Behind the Blog: GLACIER COUNTY HONEY CO.
February 22, 2010

Today’s featured blogger is Courtney, a woman who has quite a way with words.  Although she’s been living in Montana for nearly a decade (and currently lives only a few miles South of Canada), Courtney still calls herself a Southerner.  I’m not a Southerner myself and there are huge chunks of Southern culture that I will never understand, but THAT?  That I get.  Sometimes you never stop belonging where you came from.


Beekeeping in Glacier County, Montana, in July 2009

Courtney and her husband, Honeydew, are commercial beekeepers.  Together, they launched the Glacier County Honey Co. in June of 2009 and have been working their little stingers off ever since.  And from the sounds of it?  They are quite the team.

    1.  Tell me a bit about, well, your bees.  And honey.  And stuff.

I admire our lovely ladies, as I refer to the bees, for the way they run their households, their devotion to their queen, and especially for the work they put into making Glacier County Honey.  We can generally expect about 100 lbs of honey from each of our colonies (we have about 1,000 total), and though harvesting it is the stickiest, most back-breaking work I’ve ever done, I never tire of the delicately sweet taste – Glacier County Honey tastes like sunshine, like July.  People who try it at gift stores and friends’ houses alike e-mail me to say that they never liked honey until they tried Glacier County Honey.  They invariably ask, “why is your honey so good?”  Which is a wonderfully easy question to answer, boiling down to the bees’ location during honey production season and our involvement in the almond pollination industry – the combination of the two gives us healthy hives, and the best honey you’ve never tasted.

Our bees make honey throughout Glacier County, Montana, which borders Glacier National Park and Canada.  This country is pristine and filled with alfalfa, white and yellow sweet clover, and wildflowers – absolute bee heaven!  The flower sources a bee visits largely determine the quality, clarity, and color of honey, which varies widely throughout the world.  The USDA grades honey on a color scale, using seven colors – water white, extra white, white, extra light amber, light amber, amber, and dark amber.  In most years, our honey gets the highest grade – water white.  Its quality is such that we package it in crystal clear plastic, unlike other beekeepers who are forced to sell their honey in cloudy or opaque containers, because their honey’s color and clarity is not as appealing.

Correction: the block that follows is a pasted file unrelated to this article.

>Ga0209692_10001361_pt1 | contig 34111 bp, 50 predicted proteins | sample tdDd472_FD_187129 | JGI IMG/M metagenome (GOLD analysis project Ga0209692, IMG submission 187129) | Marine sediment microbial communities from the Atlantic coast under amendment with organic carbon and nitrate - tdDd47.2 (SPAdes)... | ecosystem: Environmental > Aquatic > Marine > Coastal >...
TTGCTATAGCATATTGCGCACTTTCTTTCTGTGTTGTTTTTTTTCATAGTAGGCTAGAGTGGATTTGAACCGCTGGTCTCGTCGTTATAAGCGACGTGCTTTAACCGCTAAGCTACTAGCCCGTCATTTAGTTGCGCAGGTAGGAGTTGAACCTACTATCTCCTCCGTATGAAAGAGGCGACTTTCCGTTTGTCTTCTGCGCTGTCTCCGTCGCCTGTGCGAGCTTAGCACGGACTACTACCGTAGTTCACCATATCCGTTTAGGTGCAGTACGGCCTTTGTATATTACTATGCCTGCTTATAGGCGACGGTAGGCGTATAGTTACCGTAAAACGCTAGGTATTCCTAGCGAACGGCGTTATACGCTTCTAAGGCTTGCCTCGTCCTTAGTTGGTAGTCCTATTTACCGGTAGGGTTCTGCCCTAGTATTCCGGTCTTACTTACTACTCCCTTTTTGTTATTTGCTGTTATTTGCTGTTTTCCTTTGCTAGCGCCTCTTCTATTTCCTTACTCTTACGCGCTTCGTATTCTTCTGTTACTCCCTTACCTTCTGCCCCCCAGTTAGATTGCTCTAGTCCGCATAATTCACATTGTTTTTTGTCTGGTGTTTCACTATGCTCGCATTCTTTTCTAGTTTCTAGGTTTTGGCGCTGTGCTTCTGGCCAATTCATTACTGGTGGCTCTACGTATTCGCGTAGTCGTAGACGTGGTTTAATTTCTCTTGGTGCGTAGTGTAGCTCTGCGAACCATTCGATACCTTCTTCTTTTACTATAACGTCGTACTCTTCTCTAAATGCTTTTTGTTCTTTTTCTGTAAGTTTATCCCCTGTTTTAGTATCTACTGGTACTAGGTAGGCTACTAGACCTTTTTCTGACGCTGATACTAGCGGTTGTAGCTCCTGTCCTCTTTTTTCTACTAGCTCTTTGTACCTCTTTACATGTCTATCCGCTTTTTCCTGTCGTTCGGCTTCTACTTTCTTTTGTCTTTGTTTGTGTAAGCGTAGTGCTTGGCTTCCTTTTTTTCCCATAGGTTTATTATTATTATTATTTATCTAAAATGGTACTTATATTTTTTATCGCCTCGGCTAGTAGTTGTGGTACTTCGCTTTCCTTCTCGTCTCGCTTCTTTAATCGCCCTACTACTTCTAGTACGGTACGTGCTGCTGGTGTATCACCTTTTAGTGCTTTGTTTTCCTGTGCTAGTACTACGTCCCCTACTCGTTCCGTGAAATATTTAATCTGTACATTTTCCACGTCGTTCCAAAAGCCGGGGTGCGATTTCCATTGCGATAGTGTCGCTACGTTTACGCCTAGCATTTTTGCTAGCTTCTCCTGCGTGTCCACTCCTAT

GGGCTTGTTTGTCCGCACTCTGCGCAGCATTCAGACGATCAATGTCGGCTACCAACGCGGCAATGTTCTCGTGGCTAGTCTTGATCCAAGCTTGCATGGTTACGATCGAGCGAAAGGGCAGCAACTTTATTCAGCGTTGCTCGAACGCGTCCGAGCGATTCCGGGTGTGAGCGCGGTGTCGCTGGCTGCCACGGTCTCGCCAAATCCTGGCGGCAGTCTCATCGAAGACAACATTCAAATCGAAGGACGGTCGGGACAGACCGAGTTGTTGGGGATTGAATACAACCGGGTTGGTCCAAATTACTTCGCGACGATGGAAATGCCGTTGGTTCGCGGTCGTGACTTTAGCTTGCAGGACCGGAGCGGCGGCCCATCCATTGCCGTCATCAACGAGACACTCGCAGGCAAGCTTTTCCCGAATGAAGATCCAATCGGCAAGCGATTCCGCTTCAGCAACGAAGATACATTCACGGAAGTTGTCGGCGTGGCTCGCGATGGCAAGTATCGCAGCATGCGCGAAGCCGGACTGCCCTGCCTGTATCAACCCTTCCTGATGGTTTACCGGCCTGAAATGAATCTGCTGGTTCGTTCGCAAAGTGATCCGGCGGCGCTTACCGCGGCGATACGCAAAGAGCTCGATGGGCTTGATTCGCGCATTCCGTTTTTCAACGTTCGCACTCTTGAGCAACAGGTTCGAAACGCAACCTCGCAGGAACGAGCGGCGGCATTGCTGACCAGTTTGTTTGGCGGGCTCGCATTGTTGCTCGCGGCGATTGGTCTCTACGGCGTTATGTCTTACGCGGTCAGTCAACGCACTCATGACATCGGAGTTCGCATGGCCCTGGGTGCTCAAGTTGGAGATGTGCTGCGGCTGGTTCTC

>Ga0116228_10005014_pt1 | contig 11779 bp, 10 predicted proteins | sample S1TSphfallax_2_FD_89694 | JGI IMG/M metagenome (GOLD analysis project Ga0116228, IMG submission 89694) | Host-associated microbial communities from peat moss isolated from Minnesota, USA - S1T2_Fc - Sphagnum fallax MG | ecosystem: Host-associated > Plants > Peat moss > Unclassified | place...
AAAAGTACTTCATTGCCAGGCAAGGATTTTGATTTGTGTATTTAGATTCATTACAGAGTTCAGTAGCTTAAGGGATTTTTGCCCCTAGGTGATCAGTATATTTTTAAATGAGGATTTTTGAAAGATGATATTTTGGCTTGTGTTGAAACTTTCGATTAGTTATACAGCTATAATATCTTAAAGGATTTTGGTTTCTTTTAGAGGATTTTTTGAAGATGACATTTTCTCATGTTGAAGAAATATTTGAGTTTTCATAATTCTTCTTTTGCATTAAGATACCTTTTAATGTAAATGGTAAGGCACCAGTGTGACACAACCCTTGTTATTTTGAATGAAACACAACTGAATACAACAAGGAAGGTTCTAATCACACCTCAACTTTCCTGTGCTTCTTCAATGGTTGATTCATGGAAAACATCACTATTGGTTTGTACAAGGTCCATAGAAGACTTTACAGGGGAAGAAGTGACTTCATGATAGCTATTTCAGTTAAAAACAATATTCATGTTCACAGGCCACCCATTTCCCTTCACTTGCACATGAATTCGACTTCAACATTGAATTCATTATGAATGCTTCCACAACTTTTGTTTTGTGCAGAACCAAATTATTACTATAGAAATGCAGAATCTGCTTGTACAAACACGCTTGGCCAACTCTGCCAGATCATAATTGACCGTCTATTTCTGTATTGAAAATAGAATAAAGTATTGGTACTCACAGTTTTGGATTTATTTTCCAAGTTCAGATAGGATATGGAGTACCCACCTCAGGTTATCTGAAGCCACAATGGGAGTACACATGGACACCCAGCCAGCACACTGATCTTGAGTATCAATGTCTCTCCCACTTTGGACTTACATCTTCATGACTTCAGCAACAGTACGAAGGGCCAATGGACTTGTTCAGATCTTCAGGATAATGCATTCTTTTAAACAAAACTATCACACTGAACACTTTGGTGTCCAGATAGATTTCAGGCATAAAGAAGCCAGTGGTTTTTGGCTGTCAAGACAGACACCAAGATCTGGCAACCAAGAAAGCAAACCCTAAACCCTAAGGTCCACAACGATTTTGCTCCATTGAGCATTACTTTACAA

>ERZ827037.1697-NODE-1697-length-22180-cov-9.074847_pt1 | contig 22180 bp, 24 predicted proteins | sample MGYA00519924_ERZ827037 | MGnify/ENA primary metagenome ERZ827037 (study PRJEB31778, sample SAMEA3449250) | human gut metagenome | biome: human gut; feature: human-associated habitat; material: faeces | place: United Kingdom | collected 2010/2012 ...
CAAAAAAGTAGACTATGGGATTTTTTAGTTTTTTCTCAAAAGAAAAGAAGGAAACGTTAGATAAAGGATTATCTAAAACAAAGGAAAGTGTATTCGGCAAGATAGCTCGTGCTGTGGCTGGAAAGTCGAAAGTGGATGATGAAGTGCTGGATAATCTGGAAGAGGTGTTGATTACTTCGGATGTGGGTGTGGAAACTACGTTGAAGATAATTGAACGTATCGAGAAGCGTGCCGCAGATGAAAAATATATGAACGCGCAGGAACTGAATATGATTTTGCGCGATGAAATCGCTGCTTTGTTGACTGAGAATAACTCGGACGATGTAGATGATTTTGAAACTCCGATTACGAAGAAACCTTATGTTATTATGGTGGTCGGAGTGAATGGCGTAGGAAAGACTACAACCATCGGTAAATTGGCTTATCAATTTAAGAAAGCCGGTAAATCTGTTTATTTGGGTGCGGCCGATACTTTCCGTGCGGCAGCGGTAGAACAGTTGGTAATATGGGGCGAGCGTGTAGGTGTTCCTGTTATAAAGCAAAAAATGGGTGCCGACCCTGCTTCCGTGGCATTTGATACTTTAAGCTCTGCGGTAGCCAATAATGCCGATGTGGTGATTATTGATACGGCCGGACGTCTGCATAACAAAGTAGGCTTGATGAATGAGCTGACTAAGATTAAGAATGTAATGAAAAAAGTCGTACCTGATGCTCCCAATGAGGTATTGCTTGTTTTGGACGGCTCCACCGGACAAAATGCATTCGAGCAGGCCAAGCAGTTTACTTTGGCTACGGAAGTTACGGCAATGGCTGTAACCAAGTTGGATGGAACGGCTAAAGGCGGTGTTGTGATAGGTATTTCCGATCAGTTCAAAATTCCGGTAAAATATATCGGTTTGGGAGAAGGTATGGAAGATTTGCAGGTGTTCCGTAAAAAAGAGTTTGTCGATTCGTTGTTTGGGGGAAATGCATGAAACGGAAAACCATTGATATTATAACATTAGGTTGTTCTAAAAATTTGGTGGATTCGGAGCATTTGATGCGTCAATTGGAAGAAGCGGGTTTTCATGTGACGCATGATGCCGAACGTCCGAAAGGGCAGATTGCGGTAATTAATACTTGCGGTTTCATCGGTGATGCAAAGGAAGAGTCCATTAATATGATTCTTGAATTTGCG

Prior to honey production season in Montana, our bees are in the Sacramento Valley, pollinating almond orchards.  We ship our hives from Montana down to California in October of each year, and instead of spending the winter shivering in their Rocky Mountain hives, the bees loll about in the California sunshine, snacking on manzanilla and presumably getting their nails done.  In January, Honeydew travels to California to put the bees into the orchards, where they pollinate almonds through April.  I miss Honeydew dreadfully, but when he finally returns from California with the bees, they are in excellent health from their California winter, and they are ready and rarin’ to go for honey production season.  So, no complaints.

    2.  What is the weirdest thing you’ve ever eaten?

I live 70 miles from the grocery store, and it ain’t much of a grocery store at that.  Fresh mozzarella has never crossed through its doors, I feel quite certain.  So I cook 99% of my meals, and when I leave to visit family or friends, I’d rather wander through the aisles of Whole Foods, observing, tasting, wondering, than go out clubbing.  The chance to eat fresh ingredients, put together by someone with a sharply honed mind, is one I never miss out on.

So in Denver I ordered Tostees Dorees de Reveillion – battered brioche stuffed with foie gras, roasted bananas and bacon, served with a side of homemade granola.  It came with maple syrup so viscous it was more of a spread, like creamed honey.  Sometimes I wake up in the middle of the night and think I can taste its salty sweet richness coating my tongue.  Weird, check.  Delectable, check-check.

    3.  If you could live anywhere in the world - where would you pick?

Right here.  Though I wouldn’t mind a winter home in Georgia, Mexico, or New Zealand.  And a plane to get me there.

    4.  When did you know that your husband was The One?

My youngest brother, Howard Hillhouse Stone, died in 2004, about three weeks shy of his 20th birthday.  Every summer since, my family throws a bash we call Hillstock/Hillhouseapalooza, to celebrate the joy he brought to our lives.  That he still does.  We generally have between 25 and 50 people camping out at our house for a longish weekend.

It is a magical time, and those who love Howard and my family best rarely miss it.  As you can imagine, it is also a time when I am wrapped up in spending every moment I can with the people I don’t see too often.

So when I was dating Honeydew, I knew that his attendance at Hillstock would make or break us.  Would he recognize, without me even beginning to tell him, that he would need to let me be, and to introduce himself around to all these people who’d flown and driven so far to be with us?  The people that ensured that Howard’s death did not destroy our family, or us as individuals?  I really wasn’t sure.